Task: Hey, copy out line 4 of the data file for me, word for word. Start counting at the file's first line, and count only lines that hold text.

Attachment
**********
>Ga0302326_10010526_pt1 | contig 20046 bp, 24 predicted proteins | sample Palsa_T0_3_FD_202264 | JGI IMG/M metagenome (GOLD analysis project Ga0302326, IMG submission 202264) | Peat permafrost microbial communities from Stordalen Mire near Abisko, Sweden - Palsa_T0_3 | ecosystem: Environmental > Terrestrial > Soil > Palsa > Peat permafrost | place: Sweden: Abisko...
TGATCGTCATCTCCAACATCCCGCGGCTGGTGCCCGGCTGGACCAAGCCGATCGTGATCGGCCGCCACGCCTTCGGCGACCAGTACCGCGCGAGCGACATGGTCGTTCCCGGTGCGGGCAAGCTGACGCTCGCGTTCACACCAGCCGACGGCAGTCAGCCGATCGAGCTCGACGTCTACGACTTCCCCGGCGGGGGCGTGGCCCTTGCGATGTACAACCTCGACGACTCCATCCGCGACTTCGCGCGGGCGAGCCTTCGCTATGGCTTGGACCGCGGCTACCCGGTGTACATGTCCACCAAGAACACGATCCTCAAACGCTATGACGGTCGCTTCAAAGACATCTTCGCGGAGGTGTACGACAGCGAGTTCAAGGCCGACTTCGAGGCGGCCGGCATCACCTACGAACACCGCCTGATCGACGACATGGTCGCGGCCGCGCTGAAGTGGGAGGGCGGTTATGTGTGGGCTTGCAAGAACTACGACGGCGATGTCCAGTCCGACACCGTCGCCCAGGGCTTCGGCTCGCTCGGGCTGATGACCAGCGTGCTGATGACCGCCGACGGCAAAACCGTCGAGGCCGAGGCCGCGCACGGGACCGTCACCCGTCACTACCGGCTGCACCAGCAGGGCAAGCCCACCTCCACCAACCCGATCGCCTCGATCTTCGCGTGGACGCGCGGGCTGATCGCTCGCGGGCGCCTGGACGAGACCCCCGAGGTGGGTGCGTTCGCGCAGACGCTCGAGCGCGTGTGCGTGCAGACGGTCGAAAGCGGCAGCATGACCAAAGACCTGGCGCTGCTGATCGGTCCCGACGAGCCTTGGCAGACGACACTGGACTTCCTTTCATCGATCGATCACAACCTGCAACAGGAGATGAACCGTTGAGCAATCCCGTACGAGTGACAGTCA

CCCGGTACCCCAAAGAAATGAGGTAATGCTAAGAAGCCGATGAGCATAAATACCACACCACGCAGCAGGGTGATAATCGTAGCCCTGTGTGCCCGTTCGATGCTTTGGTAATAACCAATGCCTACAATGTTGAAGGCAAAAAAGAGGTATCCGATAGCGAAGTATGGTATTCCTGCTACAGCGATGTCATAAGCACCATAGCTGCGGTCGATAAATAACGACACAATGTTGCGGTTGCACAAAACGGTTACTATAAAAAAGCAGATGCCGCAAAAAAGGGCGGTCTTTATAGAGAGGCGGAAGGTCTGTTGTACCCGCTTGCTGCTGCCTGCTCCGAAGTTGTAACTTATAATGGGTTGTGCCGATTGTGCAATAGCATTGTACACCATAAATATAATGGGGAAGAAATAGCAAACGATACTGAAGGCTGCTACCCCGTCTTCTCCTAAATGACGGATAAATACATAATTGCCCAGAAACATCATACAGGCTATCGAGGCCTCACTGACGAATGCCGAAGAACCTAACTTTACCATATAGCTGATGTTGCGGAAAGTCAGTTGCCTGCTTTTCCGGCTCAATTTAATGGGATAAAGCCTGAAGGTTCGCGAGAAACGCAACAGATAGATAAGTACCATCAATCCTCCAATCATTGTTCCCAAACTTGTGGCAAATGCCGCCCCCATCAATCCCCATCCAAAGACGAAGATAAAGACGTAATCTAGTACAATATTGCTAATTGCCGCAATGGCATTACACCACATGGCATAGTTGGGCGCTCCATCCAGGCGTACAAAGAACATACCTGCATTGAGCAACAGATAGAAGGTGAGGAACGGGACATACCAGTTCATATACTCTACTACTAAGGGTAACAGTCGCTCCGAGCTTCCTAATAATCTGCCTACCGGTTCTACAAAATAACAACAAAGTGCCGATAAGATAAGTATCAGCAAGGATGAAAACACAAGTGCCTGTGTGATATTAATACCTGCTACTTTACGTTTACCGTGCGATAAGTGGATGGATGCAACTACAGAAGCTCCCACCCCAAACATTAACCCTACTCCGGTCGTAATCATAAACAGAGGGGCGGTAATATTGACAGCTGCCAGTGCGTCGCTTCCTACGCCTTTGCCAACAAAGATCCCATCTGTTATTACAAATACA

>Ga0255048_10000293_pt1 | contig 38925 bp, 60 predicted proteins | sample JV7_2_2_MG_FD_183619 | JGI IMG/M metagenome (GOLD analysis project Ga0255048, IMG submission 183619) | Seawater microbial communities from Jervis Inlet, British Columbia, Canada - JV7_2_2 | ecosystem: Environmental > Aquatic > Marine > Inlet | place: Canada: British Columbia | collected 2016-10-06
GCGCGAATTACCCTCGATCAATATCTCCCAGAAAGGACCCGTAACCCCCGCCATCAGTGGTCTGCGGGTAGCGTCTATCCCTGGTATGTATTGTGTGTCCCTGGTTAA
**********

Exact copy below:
>Ga0255048_10000293_pt1 | contig 38925 bp, 60 predicted proteins | sample JV7_2_2_MG_FD_183619 | JGI IMG/M metagenome (GOLD analysis project Ga0255048, IMG submission 183619) | Seawater microbial communities from Jervis Inlet, British Columbia, Canada - JV7_2_2 | ecosystem: Environmental > Aquatic > Marine > Inlet | place: Canada: British Columbia | collected 2016-10-06